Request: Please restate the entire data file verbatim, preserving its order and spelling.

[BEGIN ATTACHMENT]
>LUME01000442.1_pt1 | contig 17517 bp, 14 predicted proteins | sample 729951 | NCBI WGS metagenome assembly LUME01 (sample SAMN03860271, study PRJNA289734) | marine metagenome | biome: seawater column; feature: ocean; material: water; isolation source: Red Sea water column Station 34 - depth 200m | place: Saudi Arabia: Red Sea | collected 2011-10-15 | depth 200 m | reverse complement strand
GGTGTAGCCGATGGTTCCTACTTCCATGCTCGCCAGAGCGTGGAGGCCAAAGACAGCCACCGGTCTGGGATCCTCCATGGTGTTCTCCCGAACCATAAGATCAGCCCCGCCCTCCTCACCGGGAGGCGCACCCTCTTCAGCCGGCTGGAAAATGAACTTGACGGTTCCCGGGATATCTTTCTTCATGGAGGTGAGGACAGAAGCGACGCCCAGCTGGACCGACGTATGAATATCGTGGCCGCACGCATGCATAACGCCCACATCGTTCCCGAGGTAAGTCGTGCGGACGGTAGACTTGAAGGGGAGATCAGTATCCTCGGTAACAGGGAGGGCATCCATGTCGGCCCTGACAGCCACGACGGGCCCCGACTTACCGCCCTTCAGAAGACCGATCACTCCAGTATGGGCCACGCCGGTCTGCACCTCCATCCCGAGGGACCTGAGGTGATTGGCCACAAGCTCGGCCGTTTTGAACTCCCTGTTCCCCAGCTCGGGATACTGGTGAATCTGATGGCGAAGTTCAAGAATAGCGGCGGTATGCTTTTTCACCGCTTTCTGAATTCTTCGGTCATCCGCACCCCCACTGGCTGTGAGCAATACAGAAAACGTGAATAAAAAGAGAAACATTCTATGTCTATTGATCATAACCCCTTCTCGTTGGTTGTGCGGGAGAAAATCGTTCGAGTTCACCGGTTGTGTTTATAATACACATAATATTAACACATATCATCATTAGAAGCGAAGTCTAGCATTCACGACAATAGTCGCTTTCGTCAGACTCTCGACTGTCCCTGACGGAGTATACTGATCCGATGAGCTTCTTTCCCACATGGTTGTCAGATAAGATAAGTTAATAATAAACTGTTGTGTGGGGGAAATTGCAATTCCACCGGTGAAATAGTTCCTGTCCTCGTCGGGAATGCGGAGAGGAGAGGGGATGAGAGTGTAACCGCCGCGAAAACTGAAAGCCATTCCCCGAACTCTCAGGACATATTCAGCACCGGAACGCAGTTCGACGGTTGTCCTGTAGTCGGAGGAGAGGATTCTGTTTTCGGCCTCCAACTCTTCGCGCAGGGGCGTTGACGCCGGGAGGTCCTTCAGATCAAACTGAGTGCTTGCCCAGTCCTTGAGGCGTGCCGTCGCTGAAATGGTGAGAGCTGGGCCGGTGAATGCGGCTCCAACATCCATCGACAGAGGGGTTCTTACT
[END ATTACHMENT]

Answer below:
>LUME01000442.1_pt1 | contig 17517 bp, 14 predicted proteins | sample 729951 | NCBI WGS metagenome assembly LUME01 (sample SAMN03860271, study PRJNA289734) | marine metagenome | biome: seawater column; feature: ocean; material: water; isolation source: Red Sea water column Station 34 - depth 200m | place: Saudi Arabia: Red Sea | collected 2011-10-15 | depth 200 m | reverse complement strand
GGTGTAGCCGATGGTTCCTACTTCCATGCTCGCCAGAGCGTGGAGGCCAAAGACAGCCACCGGTCTGGGATCCTCCATGGTGTTCTCCCGAACCATAAGATCAGCCCCGCCCTCCTCACCGGGAGGCGCACCCTCTTCAGCCGGCTGGAAAATGAACTTGACGGTTCCCGGGATATCTTTCTTCATGGAGGTGAGGACAGAAGCGACGCCCAGCTGGACCGACGTATGAATATCGTGGCCGCACGCATGCATAACGCCCACATCGTTCCCGAGGTAAGTCGTGCGGACGGTAGACTTGAAGGGGAGATCAGTATCCTCGGTAACAGGGAGGGCATCCATGTCGGCCCTGACAGCCACGACGGGCCCCGACTTACCGCCCTTCAGAAGACCGATCACTCCAGTATGGGCCACGCCGGTCTGCACCTCCATCCCGAGGGACCTGAGGTGATTGGCCACAAGCTCGGCCGTTTTGAACTCCCTGTTCCCCAGCTCGGGATACTGGTGAATCTGATGGCGAAGTTCAAGAATAGCGGCGGTATGCTTTTTCACCGCTTTCTGAATTCTTCGGTCATCCGCACCCCCACTGGCTGTGAGCAATACAGAAAACGTGAATAAAAAGAGAAACATTCTATGTCTATTGATCATAACCCCTTCTCGTTGGTTGTGCGGGAGAAAATCGTTCGAGTTCACCGGTTGTGTTTATAATACACATAATATTAACACATATCATCATTAGAAGCGAAGTCTAGCATTCACGACAATAGTCGCTTTCGTCAGACTCTCGACTGTCCCTGACGGAGTATACTGATCCGATGAGCTTCTTTCCCACATGGTTGTCAGATAAGATAAGTTAATAATAAACTGTTGTGTGGGGGAAATTGCAATTCCACCGGTGAAATAGTTCCTGTCCTCGTCGGGAATGCGGAGAGGAGAGGGGATGAGAGTGTAACCGCCGCGAAAACTGAAAGCCATTCCCCGAACTCTCAGGACATATTCAGCACCGGAACGCAGTTCGACGGTTGTCCTGTAGTCGGAGGAGAGGATTCTGTTTTCGGCCTCCAACTCTTCGCGCAGGGGCGTTGACGCCGGGAGGTCCTTCAGATCAAACTGAGTGCTTGCCCAGTCCTTGAGGCGTGCCGTCGCTGAAATGGTGAGAGCTGGGCCGGTGAATGCGGCTCCAACATCCATCGACAGAGGGGTTCTTACT